• Untracked results: Who is being recognised? How often does appreciation happen? What’s being spent to recognise employee achievements? How does recognition impact the employee experience and workplace culture? These are all questions a recognition program manager should be able to track and answer.

Unfortunately, when using a homegrown approach for recognition, it can be tough to define and measure results. Some of the value in a homegrown approach is that managers and colleagues can be creative about how they celebrate one another, but that also means the organisation can’t assess or replicate what’s working. Nor can they find areas in which improvement may be required.

Even if it’s manual, try to implement a recognition data entry and tracking program that tells you who’s being recognised when, with what, and why.

• Haphazard strategy: Homegrown recognition usually evolves on an ad-hoc, as-needed basis. Rather than creating an approach based on research-based thought leadership and industry best practices, immediate needs and personal opinions often drive recognition strategy and processes.

Try placing a priority on beginning with the end in mind. Meet as a team and decide what job you are creating a recognition program to achieve. Is it to make people feel appreciated? To solve a strategic issue like increasing engagement or retention? To create more team unity? Simplify your goals and let them drive all your recognition decisions and program details.

• Overwhelmed program managers: When the need for a recognition program comes up, organisations typically look to HR professionals, given their understanding of the people side of the business. As part of a new initiative, these employees take on full management of the program to ensure its success.

At first, HR teams may be happy to add a homegrown recognition program to their responsibilities. But as managing the program collides with existing responsibilities, it can quickly become an unwelcome burden.

Make sure to assign recognition program duties to HR leaders with enough bandwidth to handle the new responsibilities. This may involve shifting duties or hiring specifically for the task.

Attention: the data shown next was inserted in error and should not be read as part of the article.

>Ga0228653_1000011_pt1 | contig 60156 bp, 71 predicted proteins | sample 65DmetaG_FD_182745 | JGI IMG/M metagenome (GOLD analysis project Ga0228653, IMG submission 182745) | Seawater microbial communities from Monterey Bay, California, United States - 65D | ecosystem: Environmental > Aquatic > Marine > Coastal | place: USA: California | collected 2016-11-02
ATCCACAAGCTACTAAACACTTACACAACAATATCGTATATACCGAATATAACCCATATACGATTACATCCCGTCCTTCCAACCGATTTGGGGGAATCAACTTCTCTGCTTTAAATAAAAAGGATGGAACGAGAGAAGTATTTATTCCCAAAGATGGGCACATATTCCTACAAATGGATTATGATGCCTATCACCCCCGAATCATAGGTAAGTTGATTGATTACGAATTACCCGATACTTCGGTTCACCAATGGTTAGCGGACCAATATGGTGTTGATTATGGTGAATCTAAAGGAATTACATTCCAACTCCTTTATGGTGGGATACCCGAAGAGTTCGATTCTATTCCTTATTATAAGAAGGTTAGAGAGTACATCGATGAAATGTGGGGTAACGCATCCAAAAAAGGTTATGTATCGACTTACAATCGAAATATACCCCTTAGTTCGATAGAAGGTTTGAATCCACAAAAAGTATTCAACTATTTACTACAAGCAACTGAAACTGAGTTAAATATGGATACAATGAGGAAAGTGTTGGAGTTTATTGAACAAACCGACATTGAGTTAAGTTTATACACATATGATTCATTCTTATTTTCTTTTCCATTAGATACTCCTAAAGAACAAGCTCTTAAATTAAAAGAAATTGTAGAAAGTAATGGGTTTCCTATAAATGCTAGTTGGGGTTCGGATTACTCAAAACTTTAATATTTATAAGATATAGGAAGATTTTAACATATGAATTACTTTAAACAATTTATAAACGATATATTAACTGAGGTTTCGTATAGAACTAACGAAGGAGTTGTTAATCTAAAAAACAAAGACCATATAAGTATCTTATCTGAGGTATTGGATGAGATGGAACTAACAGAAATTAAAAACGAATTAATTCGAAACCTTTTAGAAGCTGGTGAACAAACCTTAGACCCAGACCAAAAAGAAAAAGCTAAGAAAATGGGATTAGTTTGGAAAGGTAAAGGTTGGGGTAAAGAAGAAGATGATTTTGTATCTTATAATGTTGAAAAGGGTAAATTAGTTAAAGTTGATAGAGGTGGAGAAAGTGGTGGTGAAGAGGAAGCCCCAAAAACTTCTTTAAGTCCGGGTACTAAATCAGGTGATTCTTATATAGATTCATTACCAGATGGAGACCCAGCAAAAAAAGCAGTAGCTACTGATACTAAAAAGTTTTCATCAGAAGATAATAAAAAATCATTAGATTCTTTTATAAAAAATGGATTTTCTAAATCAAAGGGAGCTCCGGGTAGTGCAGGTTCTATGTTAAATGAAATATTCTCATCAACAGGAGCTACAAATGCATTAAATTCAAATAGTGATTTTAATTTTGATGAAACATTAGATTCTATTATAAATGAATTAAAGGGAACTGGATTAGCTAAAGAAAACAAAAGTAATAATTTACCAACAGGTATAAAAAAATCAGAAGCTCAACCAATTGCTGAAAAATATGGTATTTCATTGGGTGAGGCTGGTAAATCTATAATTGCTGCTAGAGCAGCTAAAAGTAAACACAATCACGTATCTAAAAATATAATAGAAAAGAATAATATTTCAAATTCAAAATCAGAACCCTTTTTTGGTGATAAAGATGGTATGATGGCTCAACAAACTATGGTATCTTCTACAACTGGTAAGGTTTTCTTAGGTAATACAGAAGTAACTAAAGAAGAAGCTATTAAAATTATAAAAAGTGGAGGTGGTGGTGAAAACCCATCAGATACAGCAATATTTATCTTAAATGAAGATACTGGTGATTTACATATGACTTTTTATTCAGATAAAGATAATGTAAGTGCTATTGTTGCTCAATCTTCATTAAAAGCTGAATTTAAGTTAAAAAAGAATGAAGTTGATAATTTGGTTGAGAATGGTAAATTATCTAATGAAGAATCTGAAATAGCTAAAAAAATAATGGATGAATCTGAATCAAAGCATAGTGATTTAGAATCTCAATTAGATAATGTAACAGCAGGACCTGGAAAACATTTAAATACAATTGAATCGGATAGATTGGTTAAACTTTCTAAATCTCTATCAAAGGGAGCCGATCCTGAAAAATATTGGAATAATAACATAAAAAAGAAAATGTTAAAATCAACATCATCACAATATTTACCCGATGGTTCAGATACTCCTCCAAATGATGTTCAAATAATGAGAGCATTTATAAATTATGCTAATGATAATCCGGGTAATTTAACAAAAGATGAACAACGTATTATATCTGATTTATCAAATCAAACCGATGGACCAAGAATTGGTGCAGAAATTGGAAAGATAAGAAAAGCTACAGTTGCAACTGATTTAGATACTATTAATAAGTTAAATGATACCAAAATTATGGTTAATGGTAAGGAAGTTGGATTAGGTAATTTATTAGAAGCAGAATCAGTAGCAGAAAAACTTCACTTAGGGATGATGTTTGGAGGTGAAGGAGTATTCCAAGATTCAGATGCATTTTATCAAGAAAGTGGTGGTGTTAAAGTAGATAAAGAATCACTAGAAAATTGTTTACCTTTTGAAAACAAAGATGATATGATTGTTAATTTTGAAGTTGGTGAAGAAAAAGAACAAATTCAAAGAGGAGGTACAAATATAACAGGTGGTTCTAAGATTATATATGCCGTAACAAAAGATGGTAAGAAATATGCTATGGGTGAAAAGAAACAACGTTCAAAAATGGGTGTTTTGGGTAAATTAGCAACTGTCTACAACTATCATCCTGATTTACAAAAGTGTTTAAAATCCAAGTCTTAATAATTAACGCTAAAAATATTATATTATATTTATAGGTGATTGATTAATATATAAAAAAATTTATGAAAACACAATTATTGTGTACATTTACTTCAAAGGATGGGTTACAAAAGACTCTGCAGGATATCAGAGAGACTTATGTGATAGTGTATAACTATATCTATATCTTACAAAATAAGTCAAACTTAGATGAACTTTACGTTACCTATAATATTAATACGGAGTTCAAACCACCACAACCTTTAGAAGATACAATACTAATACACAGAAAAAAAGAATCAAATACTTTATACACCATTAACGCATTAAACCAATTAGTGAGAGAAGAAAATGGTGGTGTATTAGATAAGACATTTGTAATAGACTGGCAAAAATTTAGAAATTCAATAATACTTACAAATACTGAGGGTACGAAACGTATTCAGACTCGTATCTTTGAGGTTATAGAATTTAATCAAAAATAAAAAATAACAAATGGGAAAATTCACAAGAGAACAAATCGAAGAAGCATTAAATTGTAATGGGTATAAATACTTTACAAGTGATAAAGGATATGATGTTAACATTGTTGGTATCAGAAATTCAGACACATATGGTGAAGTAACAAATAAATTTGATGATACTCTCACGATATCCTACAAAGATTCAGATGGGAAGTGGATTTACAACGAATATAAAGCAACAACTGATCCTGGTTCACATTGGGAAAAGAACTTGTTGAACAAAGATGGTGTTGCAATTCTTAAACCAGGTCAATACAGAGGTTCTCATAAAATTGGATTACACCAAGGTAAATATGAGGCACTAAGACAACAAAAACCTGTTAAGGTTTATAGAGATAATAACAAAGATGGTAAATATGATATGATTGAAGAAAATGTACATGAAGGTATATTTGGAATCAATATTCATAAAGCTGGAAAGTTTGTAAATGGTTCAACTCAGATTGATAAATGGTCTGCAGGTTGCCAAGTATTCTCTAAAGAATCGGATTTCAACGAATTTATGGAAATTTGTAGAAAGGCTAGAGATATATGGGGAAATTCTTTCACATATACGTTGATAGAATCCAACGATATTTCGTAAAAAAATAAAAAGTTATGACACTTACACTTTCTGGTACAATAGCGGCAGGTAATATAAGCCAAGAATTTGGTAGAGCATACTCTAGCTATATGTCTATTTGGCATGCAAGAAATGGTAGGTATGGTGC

If these common pitfalls of homegrown recognition programs aren’t quickly addressed, they can add up to sabotage your overall employee recognition efforts. At that point, an organisation needs a new strategy before these issues negatively impact the employee experience.


Consider a Partner

If it becomes too overwhelming to create and manage your own recognition program, know there are providers out there that make delivering powerful recognition experiences easy.

We recommend evaluating what other leading organisations are doing. Tap into your industry network to see how your peers use recognition to enhance the employee experience. And talk to an experienced recognition provider who knows the ins and outs of recognition best practices. It doesn’t cost anything to explore.

Meanwhile, know that working with an expert makes a huge difference. Research shows that 65% of companies who use an external recognition vendor receive excellent value from their programs, compared to only 37% at companies with homegrown recognition programs.

Employees feel more appreciated at organisations where formal recognition programs are tied to core values, communicated to all employees, and delivered consistently in meaningful ways. If you’ve been using a homegrown approach, now is the perfect time to build upon and improve it. Or consider expanding your recognition efforts with a reputable partner to create a culture that helps people thrive.


Try a Culture Assessment to see how your homegrown recognition program is impacting your organisation